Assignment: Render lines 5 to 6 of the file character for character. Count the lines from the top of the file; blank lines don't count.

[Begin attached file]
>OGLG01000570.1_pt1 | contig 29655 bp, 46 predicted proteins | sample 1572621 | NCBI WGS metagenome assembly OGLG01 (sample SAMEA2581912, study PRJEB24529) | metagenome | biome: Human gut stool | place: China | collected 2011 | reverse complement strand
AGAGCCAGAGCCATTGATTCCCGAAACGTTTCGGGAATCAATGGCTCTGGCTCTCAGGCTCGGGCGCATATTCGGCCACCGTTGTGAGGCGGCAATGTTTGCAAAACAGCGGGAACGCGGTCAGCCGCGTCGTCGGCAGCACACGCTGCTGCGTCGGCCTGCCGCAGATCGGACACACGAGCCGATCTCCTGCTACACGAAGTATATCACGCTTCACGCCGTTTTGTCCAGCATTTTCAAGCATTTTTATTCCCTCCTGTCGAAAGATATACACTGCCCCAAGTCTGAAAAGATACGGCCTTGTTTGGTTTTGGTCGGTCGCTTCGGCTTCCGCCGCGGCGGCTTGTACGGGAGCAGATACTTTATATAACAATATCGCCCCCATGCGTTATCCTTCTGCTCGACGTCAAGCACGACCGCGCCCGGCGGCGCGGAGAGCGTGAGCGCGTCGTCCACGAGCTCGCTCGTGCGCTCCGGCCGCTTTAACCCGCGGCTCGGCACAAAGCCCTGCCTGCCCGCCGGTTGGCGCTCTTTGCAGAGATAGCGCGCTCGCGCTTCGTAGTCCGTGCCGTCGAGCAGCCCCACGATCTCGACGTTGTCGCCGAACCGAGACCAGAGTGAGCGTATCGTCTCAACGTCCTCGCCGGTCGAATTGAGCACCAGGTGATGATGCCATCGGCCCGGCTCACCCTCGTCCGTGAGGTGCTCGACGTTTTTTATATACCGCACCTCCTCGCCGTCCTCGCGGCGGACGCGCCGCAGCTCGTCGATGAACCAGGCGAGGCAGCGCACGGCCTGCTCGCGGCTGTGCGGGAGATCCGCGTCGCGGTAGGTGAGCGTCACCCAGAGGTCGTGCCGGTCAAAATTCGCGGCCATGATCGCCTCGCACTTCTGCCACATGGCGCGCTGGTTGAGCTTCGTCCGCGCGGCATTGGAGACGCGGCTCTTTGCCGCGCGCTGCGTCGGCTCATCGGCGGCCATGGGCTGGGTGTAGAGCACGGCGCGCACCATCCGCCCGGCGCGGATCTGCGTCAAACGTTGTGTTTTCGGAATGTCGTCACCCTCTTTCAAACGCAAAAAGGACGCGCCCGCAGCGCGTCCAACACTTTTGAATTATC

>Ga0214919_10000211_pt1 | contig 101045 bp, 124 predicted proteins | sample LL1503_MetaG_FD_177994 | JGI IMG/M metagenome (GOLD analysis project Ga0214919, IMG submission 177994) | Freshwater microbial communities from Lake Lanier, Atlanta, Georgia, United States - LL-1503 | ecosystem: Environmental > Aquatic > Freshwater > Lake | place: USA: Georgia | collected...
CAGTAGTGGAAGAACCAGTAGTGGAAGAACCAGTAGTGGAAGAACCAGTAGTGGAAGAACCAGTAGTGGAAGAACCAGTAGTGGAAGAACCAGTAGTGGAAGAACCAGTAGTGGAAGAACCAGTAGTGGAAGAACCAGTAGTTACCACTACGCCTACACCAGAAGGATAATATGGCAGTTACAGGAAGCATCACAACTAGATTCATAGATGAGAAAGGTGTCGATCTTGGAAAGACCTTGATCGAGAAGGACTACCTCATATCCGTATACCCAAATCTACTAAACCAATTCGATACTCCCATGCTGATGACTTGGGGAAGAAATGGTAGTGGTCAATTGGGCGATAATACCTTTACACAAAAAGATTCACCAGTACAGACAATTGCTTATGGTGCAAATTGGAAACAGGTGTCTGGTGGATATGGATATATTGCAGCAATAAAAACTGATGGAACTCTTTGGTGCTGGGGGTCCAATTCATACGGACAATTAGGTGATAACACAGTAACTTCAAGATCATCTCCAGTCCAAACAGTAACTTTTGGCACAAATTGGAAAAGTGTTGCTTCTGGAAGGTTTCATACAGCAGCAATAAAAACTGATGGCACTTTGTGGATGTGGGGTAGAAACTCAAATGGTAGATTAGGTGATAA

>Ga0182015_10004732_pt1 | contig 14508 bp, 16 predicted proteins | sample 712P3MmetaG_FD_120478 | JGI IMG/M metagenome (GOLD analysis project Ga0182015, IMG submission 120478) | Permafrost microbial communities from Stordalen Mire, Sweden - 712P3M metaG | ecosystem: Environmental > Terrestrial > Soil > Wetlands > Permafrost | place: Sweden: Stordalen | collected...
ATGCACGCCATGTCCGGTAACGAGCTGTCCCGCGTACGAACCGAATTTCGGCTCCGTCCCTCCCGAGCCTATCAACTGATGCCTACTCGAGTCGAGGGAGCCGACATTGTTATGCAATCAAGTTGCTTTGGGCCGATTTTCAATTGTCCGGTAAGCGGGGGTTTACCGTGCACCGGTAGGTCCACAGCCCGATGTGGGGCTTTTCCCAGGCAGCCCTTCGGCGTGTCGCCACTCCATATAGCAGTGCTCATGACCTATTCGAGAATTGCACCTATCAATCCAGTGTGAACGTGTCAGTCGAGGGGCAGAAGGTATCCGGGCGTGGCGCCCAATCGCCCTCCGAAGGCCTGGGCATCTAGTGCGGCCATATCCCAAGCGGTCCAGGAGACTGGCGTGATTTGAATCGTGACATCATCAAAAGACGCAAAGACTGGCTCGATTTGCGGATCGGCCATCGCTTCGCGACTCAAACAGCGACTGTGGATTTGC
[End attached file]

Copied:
>Ga0182015_10004732_pt1 | contig 14508 bp, 16 predicted proteins | sample 712P3MmetaG_FD_120478 | JGI IMG/M metagenome (GOLD analysis project Ga0182015, IMG submission 120478) | Permafrost microbial communities from Stordalen Mire, Sweden - 712P3M metaG | ecosystem: Environmental > Terrestrial > Soil > Wetlands > Permafrost | place: Sweden: Stordalen | collected...
ATGCACGCCATGTCCGGTAACGAGCTGTCCCGCGTACGAACCGAATTTCGGCTCCGTCCCTCCCGAGCCTATCAACTGATGCCTACTCGAGTCGAGGGAGCCGACATTGTTATGCAATCAAGTTGCTTTGGGCCGATTTTCAATTGTCCGGTAAGCGGGGGTTTACCGTGCACCGGTAGGTCCACAGCCCGATGTGGGGCTTTTCCCAGGCAGCCCTTCGGCGTGTCGCCACTCCATATAGCAGTGCTCATGACCTATTCGAGAATTGCACCTATCAATCCAGTGTGAACGTGTCAGTCGAGGGGCAGAAGGTATCCGGGCGTGGCGCCCAATCGCCCTCCGAAGGCCTGGGCATCTAGTGCGGCCATATCCCAAGCGGTCCAGGAGACTGGCGTGATTTGAATCGTGACATCATCAAAAGACGCAAAGACTGGCTCGATTTGCGGATCGGCCATCGCTTCGCGACTCAAACAGCGACTGTGGATTTGC